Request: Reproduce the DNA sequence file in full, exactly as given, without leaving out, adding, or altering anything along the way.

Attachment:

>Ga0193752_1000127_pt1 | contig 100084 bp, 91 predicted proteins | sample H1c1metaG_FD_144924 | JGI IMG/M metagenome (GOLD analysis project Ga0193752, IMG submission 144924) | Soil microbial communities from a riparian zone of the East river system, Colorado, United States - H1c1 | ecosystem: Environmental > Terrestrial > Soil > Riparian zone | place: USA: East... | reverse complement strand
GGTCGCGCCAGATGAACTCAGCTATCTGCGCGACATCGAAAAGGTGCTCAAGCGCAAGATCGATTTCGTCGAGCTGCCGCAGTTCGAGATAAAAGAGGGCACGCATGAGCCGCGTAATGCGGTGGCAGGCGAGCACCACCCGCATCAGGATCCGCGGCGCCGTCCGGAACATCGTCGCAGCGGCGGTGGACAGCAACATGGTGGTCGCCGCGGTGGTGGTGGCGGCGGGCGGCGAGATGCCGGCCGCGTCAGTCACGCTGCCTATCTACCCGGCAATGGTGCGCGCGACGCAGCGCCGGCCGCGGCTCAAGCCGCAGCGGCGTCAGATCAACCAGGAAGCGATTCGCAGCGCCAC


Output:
>Ga0193752_1000127_pt1 | contig 100084 bp, 91 predicted proteins | sample H1c1metaG_FD_144924 | JGI IMG/M metagenome (GOLD analysis project Ga0193752, IMG submission 144924) | Soil microbial communities from a riparian zone of the East river system, Colorado, United States - H1c1 | ecosystem: Environmental > Terrestrial > Soil > Riparian zone | place: USA: East... | reverse complement strand
GGTCGCGCCAGATGAACTCAGCTATCTGCGCGACATCGAAAAGGTGCTCAAGCGCAAGATCGATTTCGTCGAGCTGCCGCAGTTCGAGATAAAAGAGGGCACGCATGAGCCGCGTAATGCGGTGGCAGGCGAGCACCACCCGCATCAGGATCCGCGGCGCCGTCCGGAACATCGTCGCAGCGGCGGTGGACAGCAACATGGTGGTCGCCGCGGTGGTGGTGGCGGCGGGCGGCGAGATGCCGGCCGCGTCAGTCACGCTGCCTATCTACCCGGCAATGGTGCGCGCGACGCAGCGCCGGCCGCGGCTCAAGCCGCAGCGGCGTCAGATCAACCAGGAAGCGATTCGCAGCGCCAC